Having jumped from festival to festival since its February premiere, Jafar Panahi and Kambuzia Partovi‘s Closed Curtain is now up for an appearance at TIFF in these next few weeks — an occasion that’s of special note, for it’s given us our first in-motion look at the film. While touted, by some, as a successor-of-sorts to last year’s monumental This Is Not a Film, both our rave review and the footage at hand would indicate something different: both a return to the exalted filmmaker’s narrative days — no matter how much Film may have played with the documentary form; not that we need to get into this, now — and something of a mystery, too.
What’s here is, thus, equal parts brief and opaque, but a nonetheless beautiful display of a film we said has “intimacy [that] is matched by density.” As an admirer of both Panahi‘s narrative work and, even more so, the title which made waves over these past two years, Closed Curtain would appear to be a bold next step. Here’s hoping the attention it continues to attract will help change an awful personal situation, too.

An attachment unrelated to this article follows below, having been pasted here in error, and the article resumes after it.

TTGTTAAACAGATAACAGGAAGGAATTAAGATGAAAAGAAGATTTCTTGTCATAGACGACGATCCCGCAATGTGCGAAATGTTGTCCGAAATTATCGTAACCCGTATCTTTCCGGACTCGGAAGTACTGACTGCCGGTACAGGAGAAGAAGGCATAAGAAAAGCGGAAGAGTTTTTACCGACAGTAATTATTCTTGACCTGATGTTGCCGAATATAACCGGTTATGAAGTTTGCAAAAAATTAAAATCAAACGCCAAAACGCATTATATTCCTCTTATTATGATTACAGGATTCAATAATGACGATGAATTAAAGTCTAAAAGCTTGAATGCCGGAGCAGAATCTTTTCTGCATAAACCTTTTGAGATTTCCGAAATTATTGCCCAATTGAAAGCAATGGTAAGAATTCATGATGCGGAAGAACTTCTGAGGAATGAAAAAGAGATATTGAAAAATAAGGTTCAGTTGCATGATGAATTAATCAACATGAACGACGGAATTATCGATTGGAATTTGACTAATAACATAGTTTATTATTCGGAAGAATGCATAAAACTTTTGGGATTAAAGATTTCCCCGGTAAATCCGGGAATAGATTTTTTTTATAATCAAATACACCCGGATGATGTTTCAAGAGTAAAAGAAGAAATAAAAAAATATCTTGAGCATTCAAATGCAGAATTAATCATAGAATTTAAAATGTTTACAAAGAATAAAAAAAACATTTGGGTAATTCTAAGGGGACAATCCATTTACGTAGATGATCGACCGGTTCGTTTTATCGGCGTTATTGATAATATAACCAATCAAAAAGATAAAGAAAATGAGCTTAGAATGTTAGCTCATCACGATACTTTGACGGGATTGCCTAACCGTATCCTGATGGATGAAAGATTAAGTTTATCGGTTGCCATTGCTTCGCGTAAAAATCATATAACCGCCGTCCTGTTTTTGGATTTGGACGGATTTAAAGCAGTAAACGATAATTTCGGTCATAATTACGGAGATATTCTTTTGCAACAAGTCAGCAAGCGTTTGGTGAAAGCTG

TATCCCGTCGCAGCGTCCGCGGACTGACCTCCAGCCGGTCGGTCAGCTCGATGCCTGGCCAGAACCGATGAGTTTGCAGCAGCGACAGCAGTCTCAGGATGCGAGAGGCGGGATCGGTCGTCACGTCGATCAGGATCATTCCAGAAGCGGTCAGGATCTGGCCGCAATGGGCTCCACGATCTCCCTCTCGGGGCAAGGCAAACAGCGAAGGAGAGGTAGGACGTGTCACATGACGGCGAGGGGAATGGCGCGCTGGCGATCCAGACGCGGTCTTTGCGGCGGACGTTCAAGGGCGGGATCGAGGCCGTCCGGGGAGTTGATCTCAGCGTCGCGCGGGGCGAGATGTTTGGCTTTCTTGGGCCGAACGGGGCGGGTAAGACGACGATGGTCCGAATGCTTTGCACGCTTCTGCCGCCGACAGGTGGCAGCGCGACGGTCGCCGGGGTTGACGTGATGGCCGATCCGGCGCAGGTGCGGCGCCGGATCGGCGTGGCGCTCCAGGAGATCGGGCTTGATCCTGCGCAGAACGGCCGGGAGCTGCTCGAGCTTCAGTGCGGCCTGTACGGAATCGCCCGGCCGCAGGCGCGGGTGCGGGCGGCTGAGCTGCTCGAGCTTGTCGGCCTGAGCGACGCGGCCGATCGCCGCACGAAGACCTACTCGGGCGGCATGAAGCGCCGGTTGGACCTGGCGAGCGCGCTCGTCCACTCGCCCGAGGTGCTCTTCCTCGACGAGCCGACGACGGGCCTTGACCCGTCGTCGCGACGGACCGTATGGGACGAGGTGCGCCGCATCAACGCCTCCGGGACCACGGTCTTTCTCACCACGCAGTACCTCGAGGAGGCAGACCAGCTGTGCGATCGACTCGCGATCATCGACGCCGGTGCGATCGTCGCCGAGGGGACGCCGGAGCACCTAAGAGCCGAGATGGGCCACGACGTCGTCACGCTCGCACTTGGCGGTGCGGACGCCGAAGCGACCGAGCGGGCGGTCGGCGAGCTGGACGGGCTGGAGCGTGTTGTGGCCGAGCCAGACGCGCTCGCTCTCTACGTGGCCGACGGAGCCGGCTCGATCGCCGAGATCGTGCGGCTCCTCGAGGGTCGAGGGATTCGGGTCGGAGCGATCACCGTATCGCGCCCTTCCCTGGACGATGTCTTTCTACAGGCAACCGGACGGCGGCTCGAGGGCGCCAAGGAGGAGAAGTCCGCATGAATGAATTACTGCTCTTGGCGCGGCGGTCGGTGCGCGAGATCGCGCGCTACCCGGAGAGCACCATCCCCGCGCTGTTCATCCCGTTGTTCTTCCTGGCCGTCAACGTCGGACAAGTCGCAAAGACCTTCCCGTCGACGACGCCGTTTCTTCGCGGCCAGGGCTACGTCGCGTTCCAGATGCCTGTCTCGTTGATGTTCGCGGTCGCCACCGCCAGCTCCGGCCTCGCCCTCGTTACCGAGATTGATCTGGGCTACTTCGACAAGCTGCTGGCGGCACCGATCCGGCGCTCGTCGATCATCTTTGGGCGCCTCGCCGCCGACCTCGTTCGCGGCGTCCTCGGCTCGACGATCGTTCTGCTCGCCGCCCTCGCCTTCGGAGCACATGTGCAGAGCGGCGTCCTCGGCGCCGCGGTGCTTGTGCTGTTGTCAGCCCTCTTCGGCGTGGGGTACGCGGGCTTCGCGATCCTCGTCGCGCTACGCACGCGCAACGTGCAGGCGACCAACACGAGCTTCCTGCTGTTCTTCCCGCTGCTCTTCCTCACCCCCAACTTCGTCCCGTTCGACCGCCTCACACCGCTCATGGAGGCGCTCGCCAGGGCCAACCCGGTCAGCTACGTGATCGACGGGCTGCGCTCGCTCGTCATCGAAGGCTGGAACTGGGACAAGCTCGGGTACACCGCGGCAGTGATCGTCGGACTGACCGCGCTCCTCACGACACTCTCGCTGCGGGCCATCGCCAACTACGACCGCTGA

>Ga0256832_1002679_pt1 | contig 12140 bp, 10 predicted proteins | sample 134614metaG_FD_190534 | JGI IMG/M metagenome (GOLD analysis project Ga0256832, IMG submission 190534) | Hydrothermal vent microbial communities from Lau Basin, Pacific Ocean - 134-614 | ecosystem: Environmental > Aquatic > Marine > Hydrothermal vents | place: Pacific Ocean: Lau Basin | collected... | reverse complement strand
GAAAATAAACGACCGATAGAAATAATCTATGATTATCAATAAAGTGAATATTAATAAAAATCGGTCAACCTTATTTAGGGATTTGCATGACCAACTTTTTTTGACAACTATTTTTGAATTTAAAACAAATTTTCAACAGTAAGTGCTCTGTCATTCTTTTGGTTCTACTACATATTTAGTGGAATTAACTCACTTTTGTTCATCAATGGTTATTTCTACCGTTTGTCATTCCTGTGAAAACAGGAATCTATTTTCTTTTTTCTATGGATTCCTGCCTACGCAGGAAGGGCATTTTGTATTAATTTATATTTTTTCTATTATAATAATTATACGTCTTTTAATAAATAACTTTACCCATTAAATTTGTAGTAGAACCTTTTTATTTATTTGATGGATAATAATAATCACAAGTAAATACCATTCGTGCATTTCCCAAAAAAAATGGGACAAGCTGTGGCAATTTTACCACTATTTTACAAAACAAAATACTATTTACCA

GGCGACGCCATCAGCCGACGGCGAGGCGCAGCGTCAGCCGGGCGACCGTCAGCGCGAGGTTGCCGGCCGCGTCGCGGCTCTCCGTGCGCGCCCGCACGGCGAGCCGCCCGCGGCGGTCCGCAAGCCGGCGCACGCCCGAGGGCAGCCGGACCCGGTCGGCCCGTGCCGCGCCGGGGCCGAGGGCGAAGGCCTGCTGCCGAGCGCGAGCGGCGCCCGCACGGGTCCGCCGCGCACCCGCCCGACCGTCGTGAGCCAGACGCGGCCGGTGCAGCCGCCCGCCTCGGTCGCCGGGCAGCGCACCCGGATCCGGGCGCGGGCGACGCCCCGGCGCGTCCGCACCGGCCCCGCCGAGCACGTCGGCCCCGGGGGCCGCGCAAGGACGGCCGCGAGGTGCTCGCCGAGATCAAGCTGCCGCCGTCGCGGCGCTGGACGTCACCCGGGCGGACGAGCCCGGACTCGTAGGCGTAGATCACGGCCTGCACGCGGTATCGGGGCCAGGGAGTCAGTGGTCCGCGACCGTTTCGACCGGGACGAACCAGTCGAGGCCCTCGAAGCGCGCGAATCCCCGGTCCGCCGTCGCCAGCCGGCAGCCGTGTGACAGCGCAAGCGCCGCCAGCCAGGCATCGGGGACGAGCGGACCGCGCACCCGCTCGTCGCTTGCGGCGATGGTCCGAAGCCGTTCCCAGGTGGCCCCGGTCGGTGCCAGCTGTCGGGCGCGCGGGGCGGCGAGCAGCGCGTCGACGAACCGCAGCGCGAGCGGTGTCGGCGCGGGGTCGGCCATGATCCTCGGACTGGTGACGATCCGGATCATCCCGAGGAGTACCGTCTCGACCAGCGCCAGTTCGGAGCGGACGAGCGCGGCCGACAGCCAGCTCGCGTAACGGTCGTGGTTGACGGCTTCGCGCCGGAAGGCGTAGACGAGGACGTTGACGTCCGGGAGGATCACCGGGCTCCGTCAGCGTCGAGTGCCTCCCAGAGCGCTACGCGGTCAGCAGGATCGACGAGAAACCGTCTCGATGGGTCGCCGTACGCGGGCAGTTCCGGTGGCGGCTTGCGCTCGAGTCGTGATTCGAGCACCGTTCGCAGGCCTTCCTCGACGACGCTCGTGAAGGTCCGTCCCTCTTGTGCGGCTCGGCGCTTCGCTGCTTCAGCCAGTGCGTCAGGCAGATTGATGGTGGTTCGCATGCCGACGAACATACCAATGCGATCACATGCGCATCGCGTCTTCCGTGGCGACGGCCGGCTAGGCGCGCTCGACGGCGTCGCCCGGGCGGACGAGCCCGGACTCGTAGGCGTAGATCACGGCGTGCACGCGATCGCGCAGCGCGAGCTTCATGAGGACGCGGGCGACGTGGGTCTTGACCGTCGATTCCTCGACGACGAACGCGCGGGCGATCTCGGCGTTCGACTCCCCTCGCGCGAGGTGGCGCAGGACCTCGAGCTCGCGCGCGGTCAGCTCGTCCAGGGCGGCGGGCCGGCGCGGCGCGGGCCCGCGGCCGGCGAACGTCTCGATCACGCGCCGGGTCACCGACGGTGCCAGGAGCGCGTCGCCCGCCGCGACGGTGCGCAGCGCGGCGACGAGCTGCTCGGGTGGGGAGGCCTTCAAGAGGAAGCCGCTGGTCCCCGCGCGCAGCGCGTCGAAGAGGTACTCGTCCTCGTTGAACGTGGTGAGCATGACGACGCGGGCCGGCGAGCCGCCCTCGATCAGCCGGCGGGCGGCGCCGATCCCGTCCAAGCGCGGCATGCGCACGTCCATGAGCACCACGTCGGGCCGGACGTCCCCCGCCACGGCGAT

Watch the trailer below (via BleedingCool):
They are both on the run: the man with the dog he isn’t allowed to own because Islamic law deems it to be unclean, and the young woman who took part in an illicit party on the shores of the Caspian Sea. They barricade themselves into a secluded villa with curtained windows and eye each other suspiciously. Why has he shaved his head? How does she know he is being followed by the police? They are both now prisoners in a house without a view in the midst of a hostile environment. The voices of police can be heard in the distance, but so too can the calming sound of the sea. One time they look at the night sky full of stars before again withdrawing behind their protective walls.
Are we looking at outlaws, in all senses of the word? Or are the man and the young woman merely phantoms, figments of the imagination of a filmmaker who is no longer allowed to work? The director enters the scene and the curtains are pulled open. Reality reinstates itself, but fiction closes in on it again and again. An absurd situation: two characters from a screenplay, both searching for and observing their director.
Closed Curtain is still without a U.S. distributor.
Any reactions to this trailer? What are your thoughts on Panahi’s work?